Sunday, July 6, 2008
There have been few things more interesting this year than watching the two new Monday night NASCAR TV shows. Now, halfway through the season, both programs are really coming into their own. This Monday, after the action from Daytona, both shows are going to be put to the test for very different reasons.
NASCAR Now is up first on ESPN2 at 5:30PM for one hour. Host Allen Bestwick will be joined by the very interesting panel of Ray Evernham, Boris Said and Marty Smith. This returns the show to its original make-up of one driver, one crew chief and one reporter.
Smith and Bestwick are the only two on the panel not currently involved financially in a Sprint Cup Series team. So, Bestwick as the host and Smith as the reporter are going to be put to the test. While Evernham has been subtle in his team references, Said has often been over-the-top.
After all the controversy and the rough driving in the Daytona Cup Series race, it should be interesting to hear both Said and Evernham try to analyze it now as TV personalities. ESPN is walking a fine line with two active owners as analysts for the very series in which they participate.
It should be noted that both Said and Evernham have individually been on the "roundtable" edition of NASCAR Now before. This time, with no Dale Jarrett or Andy Petree present, they are going to be challenged to drop any loyalty issues and simply analyze.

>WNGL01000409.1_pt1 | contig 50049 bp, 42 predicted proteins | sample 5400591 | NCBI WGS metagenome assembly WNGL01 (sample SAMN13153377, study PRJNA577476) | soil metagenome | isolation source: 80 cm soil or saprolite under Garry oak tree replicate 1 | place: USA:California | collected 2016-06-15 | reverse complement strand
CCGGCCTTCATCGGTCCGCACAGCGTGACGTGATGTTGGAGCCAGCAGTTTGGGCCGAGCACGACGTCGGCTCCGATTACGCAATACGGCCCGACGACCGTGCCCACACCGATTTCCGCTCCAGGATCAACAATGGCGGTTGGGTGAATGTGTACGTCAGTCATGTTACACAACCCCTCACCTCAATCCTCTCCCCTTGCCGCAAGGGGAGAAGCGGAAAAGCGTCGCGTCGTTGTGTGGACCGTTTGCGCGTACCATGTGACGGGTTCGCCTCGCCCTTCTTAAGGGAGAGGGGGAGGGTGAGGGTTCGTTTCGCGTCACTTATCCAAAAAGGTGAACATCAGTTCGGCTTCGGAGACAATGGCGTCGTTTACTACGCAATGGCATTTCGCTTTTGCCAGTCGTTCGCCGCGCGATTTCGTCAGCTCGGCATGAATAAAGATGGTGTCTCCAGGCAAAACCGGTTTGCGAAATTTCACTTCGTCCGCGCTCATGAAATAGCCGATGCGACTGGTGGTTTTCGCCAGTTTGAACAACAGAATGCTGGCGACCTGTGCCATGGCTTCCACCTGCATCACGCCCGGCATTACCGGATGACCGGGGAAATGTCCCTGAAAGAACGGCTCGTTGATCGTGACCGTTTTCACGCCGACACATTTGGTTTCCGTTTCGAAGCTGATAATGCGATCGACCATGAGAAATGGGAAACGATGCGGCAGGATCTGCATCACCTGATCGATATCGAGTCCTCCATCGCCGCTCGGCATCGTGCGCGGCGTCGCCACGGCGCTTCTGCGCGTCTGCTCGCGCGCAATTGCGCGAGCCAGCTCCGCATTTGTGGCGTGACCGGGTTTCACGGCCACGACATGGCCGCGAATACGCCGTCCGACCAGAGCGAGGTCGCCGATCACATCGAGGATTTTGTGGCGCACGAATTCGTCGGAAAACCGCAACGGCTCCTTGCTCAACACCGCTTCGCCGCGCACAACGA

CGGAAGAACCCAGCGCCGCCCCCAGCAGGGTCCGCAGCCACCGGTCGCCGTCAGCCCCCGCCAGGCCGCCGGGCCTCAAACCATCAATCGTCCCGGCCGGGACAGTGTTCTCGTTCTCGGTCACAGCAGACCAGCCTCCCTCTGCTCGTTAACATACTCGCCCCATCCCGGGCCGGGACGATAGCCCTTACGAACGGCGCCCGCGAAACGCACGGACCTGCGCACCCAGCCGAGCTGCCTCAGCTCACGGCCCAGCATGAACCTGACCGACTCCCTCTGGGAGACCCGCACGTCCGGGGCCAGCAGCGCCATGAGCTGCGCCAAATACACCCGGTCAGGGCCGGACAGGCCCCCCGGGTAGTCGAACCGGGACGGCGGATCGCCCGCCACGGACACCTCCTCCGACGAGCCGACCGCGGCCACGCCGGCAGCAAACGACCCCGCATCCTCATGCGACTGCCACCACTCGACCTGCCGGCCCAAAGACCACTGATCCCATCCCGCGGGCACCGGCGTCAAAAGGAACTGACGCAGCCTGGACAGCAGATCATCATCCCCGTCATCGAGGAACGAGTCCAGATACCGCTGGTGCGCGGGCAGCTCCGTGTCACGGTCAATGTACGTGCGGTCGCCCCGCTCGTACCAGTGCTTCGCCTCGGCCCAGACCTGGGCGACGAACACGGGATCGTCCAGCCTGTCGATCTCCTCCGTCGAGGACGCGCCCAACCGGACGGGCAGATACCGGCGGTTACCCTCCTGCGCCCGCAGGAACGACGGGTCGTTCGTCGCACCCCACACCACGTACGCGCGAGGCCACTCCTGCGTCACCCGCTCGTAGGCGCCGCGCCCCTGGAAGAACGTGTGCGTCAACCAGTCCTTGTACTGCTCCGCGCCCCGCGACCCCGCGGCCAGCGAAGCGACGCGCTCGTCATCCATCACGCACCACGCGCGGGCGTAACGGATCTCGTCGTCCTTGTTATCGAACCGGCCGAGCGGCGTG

SPEED continues to work with host Steve Byrnes to make the first season of This Week In NASCAR a success. It has been a tough road, but the last few programs have been picking-up steam and the fans have responded. The key to the momentum change has been Michael Waltrip having fun again.
Waltrip seems to have discovered that he can be himself with both rotating panelists Chad Knaus and Greg Biffle. This week, it will be Knaus in the "Mikey zone."
This "odd couple" has drawn comparisons to Oscar Madison and Felix Unger with the buttoned-up Knaus rolling his eyes as Waltrip models his latest footwear or discusses haircuts, cellphones or pajamas. Knaus cannot help always being the "in control" crew chief with the latest technical information. Fans of NASCAR Performance know that all too well.
This contrast in styles has let Byrnes develop his hosting style for this program, which has to be much different than Trackside. There are no screaming fans and there are not six people on the panel. Byrnes roll is to toss-out topics and get out of the way.
With all the chaos of Daytona in both the Nationwide and Sprint Cup Series races, perhaps SPEED will relent and not make viewers wait thirty minutes for highlights and race analysis. It is quite likely, however, that a preview of Chicagoland Speedway will be up first.
Last week, TWIN kept a pre-recorded feature that viewers had seen months before and dropped the Nationwide and Truck Series highlights. Hopefully, that mistake will not happen again, especially with SPEED being the home of the Craftsman Trucks.
Both of these NASCAR TV programs air once for the East Coast, and then they match-up head-to-head for a 9PM Pacific Time Zone airing. Since they are both seeking the same set of fans, it is always fascinating to see the two very different approaches to the same topics and highlights. After each program, there will be a column on The Daly Planet for your comments.
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